1. Scout for disease prior to swathing. Assess levels to determine if premature ripening or pod damage from alternaria black spot may necessitate swathing earlier than normal — before seed shatter starts. Fields with lots of diseased plants may also be poorer candidates for straight cutting due to the increased shattering risk.
2. Hail damage can cause crops to mature unevenly. When swathing a hailed crop, assess the seed-colour change at the earliest and highest-producing parts of the field, especially if the delayed maturity creates a high risk for fall frost damage.
3. Check weed pressure. Green biomass in the swath will extend the curing time, and weed seeds and green plant material can be starting points for heating in storage. Fields with high weed counts may benefit from a pre-harvest spray to dry them down.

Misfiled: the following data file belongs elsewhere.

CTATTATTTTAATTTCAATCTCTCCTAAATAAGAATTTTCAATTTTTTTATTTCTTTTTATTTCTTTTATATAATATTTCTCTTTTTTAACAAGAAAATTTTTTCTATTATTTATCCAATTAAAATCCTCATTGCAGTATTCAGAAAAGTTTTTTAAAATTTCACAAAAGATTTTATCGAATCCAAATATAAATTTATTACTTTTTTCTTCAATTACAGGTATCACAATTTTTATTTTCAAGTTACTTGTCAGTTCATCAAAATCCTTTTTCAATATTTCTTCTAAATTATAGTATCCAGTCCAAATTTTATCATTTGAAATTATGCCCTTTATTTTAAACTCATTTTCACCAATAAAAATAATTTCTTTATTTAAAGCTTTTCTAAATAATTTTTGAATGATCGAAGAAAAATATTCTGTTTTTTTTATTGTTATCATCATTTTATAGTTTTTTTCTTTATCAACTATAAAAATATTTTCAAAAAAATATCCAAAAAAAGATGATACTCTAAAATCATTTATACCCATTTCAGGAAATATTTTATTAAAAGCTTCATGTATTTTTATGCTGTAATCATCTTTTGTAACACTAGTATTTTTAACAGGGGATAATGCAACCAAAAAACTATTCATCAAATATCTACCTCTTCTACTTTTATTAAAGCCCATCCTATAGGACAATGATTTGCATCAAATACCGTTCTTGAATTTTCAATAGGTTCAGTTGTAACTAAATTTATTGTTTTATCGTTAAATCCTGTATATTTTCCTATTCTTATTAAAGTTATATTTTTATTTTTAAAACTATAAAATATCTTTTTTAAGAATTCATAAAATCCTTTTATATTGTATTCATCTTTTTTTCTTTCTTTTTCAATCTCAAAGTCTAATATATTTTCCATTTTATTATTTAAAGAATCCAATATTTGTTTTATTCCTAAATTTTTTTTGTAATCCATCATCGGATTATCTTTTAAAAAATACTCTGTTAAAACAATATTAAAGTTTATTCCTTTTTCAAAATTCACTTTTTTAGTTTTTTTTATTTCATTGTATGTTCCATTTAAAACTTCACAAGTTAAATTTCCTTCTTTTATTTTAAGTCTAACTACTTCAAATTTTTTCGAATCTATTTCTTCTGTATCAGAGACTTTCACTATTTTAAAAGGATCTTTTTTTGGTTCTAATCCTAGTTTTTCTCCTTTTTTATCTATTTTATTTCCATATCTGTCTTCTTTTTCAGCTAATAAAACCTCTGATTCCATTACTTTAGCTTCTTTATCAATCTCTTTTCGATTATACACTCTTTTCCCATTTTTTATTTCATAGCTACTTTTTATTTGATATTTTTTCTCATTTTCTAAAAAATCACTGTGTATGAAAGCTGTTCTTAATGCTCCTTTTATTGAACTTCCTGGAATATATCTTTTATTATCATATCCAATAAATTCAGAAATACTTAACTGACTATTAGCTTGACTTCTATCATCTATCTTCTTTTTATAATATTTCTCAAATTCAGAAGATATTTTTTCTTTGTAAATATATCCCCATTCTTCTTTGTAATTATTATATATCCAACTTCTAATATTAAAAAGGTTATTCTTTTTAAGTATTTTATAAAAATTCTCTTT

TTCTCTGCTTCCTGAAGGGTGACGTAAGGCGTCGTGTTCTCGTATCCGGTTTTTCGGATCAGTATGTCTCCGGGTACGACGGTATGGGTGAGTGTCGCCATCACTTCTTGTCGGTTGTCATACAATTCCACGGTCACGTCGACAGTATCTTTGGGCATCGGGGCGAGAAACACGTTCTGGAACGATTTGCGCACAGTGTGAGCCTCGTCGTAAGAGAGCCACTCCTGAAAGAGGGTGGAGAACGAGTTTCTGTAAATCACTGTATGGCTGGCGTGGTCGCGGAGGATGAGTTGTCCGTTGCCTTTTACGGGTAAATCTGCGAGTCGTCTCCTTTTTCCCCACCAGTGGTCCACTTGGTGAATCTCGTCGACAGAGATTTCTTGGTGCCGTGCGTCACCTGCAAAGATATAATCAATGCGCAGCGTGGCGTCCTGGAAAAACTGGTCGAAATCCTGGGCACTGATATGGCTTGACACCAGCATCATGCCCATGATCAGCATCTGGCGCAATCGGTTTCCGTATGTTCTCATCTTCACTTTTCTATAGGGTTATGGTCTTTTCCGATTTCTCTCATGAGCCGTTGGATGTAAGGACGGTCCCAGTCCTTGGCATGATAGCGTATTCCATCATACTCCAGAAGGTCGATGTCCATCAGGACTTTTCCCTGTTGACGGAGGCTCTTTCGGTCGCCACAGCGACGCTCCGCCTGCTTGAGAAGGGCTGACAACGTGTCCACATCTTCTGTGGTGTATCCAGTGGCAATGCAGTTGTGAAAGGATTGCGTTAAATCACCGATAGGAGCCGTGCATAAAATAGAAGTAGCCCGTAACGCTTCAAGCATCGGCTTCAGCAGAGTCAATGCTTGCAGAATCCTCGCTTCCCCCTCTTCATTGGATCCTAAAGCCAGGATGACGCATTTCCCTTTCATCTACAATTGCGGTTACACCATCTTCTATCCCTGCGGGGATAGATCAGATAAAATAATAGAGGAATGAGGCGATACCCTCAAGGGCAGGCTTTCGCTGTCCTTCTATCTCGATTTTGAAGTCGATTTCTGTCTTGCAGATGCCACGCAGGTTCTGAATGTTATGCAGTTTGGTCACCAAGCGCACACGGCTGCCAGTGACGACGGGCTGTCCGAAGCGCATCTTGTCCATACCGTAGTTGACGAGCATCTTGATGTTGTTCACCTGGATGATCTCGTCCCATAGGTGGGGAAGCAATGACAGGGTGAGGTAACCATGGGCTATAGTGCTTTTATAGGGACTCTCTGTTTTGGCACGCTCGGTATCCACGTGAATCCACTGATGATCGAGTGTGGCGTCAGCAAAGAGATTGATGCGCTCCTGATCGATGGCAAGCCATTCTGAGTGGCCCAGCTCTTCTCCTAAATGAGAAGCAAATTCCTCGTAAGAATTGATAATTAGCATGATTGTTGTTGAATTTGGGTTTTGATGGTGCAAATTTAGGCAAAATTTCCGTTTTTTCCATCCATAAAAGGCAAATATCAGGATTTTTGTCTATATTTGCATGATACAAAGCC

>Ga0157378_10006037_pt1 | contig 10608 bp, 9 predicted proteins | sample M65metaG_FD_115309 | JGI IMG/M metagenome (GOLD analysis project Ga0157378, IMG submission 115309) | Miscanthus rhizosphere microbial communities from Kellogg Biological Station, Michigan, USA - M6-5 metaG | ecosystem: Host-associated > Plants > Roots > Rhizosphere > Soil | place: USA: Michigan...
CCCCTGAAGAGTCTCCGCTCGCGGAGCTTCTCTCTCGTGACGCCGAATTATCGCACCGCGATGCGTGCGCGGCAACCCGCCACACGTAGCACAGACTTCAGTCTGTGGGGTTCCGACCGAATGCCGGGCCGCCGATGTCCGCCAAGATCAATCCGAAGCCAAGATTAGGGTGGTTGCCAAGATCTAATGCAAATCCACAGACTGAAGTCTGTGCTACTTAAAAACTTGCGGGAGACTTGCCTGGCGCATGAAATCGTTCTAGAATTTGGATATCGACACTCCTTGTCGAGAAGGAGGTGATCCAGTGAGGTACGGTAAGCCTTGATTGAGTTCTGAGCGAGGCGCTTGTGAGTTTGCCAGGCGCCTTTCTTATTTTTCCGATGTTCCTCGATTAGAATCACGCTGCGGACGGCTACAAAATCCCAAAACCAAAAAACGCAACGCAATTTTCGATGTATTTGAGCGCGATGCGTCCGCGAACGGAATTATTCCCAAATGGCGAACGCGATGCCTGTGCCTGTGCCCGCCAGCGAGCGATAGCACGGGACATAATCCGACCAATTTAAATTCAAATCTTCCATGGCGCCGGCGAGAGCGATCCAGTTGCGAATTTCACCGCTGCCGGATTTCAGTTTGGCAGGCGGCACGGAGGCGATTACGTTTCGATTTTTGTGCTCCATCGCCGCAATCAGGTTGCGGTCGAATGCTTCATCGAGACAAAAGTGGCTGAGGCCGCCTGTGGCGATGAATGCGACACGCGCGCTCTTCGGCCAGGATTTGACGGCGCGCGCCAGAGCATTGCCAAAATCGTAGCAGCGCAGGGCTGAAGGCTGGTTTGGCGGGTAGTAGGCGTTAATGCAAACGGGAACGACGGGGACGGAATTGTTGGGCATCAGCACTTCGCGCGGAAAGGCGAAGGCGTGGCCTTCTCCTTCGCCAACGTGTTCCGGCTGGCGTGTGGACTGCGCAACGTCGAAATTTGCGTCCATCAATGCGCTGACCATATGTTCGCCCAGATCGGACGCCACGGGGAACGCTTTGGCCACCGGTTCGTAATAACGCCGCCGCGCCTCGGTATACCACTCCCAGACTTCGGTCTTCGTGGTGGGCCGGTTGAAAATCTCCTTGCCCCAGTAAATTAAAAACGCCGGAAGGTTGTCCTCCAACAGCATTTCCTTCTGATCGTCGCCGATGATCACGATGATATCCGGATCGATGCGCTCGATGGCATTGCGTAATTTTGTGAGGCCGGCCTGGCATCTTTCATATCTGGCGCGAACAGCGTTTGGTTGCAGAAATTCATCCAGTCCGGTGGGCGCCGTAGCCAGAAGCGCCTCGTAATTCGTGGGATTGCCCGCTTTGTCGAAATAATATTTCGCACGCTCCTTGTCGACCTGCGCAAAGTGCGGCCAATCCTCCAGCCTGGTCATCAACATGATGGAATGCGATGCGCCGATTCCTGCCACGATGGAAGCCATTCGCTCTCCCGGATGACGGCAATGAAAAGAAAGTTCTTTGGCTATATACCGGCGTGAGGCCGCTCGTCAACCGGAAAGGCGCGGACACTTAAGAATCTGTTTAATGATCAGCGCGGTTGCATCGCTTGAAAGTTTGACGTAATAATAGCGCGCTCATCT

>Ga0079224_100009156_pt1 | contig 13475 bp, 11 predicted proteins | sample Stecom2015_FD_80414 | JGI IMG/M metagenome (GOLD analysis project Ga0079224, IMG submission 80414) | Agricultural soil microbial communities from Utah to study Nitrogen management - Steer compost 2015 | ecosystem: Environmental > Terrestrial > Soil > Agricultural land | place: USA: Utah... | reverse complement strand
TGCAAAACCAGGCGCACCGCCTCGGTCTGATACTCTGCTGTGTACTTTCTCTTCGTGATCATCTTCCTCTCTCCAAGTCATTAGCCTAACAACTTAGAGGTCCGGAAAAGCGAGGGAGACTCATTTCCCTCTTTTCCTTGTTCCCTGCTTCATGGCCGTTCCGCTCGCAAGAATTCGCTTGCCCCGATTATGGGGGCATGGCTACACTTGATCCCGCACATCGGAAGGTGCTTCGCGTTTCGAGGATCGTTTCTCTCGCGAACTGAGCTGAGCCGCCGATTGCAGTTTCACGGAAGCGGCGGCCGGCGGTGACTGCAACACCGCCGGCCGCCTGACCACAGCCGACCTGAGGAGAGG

4. When to swath. The best timing for yield and quality is when 50% to 60% of seeds on the main stem are turning from green to brown. For more on this, click here to read the CCC’s “Canola Time of Swathing Guide.”
5. Lay swaths parallel to the direction of prevailing winds. This reduces the risk of swaths blowing and pods shattering.
6. Set the roller low enough to anchor swath into standing stubble with slight pressure. Use a roller that tucks swath edges down into stubble.
7. Large dense swaths tend to take longer to condition and cure canola before combining. Thin swaths lying flat on the ground may also take longer.